A study of the effects of organic matter on illitization in the Woodford Shale, Oklahoma and Kansas



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Kansas State University


The Woodford Shale has received significant research interest as the number of productive wells has increased. The Woodford is productive over a wide range of thermal maturity (based upon vitrinite reflectance), yet most clay mineral studies report primarily illite (Caldwell, 2011 & Whittington, 2009). A previous report contrasts this behavior to other late Paleozoic shales in Oklahoma (Kowal, 2016). The major difference between these units is the amount of organic matter, which is much higher in most Woodford samples. In this study, Woodford shale samples were analyzed for several different characteristics, and combined with organic fraction data from previous work on the same samples (Lambert, 1993). Clay mineralogy was determined using an X-ray diffractometer (XRD) with the goal of finding the amount, and the degree of crystallinity of illite in a suite of samples. X-ray fluorescence (XRF) analysis was conducted to determine the variability of elemental concentrations within the samples. The bulk powder XRD data were combined with the major element concentrations to calculate mineral percentages. These data were compared to thermal maturity based upon vitrinite reflectance and Tmax values to determine the role of burial diagenesis on the clay mineralogy within Woodford Shale. The predominant clay mineral found within the samples was illite, with no recognizable mixed-layer smectite present, suggesting illitization is occurring early in the diagenetic process. A positive correlation between K/Rb ratios and TOC was found, supporting the control of organic matter on potassium in shales. No correlation between amount illite and thermal maturity was found, providing more evidence for the theory that high amounts of organics are driving illitization rather than thermal maturity.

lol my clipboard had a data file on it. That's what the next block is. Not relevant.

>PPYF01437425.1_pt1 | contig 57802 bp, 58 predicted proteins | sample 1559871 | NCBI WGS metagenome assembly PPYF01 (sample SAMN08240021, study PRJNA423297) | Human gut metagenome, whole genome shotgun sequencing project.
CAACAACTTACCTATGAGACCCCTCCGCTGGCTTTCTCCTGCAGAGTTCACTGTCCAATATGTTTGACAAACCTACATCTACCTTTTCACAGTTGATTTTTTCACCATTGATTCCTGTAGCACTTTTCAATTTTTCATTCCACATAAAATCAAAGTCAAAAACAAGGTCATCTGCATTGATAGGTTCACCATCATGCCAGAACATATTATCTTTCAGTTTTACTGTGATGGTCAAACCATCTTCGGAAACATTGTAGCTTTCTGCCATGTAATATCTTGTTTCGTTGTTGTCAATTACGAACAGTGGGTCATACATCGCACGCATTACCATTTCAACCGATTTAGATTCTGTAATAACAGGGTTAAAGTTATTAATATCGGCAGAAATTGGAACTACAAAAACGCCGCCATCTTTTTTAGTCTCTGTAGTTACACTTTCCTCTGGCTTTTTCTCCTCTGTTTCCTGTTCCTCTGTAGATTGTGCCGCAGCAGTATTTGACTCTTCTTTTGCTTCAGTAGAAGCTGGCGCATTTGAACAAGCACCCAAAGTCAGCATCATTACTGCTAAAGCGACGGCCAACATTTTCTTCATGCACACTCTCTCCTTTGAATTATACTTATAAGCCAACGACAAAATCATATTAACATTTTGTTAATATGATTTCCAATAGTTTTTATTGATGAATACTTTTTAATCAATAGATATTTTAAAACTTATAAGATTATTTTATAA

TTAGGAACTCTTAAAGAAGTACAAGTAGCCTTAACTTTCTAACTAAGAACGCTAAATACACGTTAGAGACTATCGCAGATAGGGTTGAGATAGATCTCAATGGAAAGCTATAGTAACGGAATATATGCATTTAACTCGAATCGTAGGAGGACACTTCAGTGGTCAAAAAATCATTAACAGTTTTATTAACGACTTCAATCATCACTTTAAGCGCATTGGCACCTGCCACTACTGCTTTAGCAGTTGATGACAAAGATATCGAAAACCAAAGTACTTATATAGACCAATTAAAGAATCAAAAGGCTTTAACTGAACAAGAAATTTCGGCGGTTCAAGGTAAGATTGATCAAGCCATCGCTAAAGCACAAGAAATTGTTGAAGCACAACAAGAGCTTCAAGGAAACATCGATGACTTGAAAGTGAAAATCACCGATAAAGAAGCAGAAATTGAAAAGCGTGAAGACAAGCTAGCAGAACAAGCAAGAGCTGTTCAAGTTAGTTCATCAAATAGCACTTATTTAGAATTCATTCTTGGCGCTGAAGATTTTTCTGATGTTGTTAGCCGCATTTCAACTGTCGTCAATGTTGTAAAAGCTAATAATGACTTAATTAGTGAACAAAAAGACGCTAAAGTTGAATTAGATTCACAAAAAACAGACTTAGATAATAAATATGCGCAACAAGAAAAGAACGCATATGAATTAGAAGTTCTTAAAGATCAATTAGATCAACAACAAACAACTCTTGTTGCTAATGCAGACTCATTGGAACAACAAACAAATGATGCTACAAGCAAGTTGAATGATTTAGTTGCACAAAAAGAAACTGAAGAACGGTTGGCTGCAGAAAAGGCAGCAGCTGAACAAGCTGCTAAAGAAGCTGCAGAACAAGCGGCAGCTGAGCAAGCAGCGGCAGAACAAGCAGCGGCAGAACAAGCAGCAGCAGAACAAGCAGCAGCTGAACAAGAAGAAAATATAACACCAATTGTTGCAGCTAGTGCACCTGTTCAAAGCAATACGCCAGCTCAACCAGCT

Woodford Shale illitization

Graduation Month



Master of Science


Department of Geology

Major Professor

Matthew W. Totten